signs of a know it all

5 Signs of a Know It All Co-Worker and How to Deal With Them

One of the toughest people to face in the workplace is a know it all. Just the thought of listening to someone like that probably even makes you shudder. You know, that one person on the team that acts like they’re never wrong. What could possibly be worse? What are some signs of a know it all coworker?

signs of a know it all

The thing that gets us most about know it all co-workers is not that they know a lot. In fact, there’s nothing more assuring than working with someone that can provide great insight. Having someone with the answers to challenges we face is never a bad thing. But why is it that we disdain the idea of a know-it-all at work? What is it about being a know it all that makes it so annoying- even dangerous for a company’s culture a productivity?

The Problem with Having A Know-It-All at Work

Workplace Psychology gives us an insight from a study by Lombardo & Eichinger stating.

“Being arrogant is a problem because a person “always thinks he/she has the right and only answer [and] discounts or dismisses the input of others”

Having the answers isn’t the issue. The problem most people have with a know it all is the sense of arrogance and lack of teachability that comes along with it. There’s nothing wrong with giving the occasional insight that could help a co-worker out when they’re stuck with a problem. But someone who butts in without permission or context could be an issue.

So what’s so bad about having a know-it-all employee in the workplace? a know it all can eventually derail team motivation and work dynamics. They lack a sense of trust within the organization. If it’s the leader that has this problem, then this could be worse. That could result to a degradation of individual and organizational success.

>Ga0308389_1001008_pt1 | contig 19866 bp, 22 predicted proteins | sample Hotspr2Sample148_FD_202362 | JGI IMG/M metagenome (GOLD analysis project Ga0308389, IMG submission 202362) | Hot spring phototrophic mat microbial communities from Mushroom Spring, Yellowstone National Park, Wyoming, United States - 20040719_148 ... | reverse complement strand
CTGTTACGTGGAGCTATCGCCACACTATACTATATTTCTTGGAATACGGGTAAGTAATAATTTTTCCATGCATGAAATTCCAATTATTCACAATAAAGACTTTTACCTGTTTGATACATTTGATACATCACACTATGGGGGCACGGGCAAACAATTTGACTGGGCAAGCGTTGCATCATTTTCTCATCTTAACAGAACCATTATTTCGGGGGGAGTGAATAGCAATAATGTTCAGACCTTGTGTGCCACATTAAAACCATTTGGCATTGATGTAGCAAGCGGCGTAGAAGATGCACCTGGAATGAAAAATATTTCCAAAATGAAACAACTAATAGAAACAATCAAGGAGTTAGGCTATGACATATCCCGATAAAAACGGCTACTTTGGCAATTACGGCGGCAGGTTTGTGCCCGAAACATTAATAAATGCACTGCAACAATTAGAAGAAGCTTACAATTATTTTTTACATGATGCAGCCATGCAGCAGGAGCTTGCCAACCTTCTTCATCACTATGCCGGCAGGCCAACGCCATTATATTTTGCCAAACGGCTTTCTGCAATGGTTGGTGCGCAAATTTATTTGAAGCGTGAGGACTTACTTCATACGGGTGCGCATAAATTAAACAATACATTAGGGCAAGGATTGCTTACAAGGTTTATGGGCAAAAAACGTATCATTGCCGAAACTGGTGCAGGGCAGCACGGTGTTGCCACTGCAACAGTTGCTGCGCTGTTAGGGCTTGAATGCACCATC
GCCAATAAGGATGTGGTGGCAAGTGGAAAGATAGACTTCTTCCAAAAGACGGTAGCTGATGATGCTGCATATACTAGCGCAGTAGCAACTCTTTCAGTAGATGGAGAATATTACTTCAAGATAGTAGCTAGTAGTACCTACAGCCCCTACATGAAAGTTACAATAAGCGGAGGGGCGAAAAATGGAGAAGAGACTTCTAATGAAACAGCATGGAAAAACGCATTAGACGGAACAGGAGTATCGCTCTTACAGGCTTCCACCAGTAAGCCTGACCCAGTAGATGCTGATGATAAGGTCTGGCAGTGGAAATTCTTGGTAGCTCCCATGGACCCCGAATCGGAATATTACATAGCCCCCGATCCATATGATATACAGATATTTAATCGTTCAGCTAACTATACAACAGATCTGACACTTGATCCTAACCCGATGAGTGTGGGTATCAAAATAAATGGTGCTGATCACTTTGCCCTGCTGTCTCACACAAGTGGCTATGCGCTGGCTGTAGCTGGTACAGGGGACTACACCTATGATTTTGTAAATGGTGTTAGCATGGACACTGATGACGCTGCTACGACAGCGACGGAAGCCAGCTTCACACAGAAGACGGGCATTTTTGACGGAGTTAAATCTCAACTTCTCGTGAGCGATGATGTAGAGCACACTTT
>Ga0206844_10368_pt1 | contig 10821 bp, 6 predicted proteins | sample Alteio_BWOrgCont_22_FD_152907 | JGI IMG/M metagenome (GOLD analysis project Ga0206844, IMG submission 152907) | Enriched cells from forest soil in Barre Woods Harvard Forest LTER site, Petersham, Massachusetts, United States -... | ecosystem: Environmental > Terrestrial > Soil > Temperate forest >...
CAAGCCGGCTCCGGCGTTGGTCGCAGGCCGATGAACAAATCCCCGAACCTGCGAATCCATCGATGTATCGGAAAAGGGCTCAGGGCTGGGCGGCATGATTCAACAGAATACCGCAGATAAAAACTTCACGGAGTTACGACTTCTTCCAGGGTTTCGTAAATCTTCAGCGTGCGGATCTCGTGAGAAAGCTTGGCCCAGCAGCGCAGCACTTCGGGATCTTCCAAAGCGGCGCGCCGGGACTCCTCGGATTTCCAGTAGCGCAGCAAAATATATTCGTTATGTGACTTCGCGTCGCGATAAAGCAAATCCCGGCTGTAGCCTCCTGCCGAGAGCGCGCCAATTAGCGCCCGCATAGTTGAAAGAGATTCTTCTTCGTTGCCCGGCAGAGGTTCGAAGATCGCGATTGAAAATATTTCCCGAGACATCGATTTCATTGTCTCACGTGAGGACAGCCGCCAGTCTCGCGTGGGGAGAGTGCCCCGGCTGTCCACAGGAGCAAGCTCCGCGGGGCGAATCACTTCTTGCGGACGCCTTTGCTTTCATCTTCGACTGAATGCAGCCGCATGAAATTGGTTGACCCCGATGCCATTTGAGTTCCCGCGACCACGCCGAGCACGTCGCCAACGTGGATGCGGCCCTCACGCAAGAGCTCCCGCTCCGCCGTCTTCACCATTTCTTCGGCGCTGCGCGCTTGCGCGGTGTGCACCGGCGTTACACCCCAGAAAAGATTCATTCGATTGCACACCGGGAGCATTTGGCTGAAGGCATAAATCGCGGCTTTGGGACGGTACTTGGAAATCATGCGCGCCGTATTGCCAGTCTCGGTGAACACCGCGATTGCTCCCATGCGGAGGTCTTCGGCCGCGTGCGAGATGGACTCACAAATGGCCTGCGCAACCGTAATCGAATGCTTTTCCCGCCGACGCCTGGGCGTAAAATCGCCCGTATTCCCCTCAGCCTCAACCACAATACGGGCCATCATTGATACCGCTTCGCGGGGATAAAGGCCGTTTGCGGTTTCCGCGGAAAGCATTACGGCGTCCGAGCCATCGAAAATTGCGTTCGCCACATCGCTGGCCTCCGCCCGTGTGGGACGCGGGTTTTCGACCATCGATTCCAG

5 Tell-tale Signs of a Know It All Co-worker

So how can you tell if a co-worker has crossed the border of being helpful and is now being a know-it-all? There are five tell-tale signs to watch out for.

Sign of a Know It All #1. You don’t admit to your mistakes

In my book, Hustle Muscle, I talk about leadership, and how a large chunk of leadership is admitting to mistakes. People trust people who are vulnerable and honest with themselves and others. We all know that no one is perfect. That means that we can see through someone who will not readily admit mistakes. That’s why for team members, especially managers and leaders, there needs to be a willingness to admit mistakes. When we aren’t willing to do that, you’re probably that know-it-all co-worker that everyone avoids.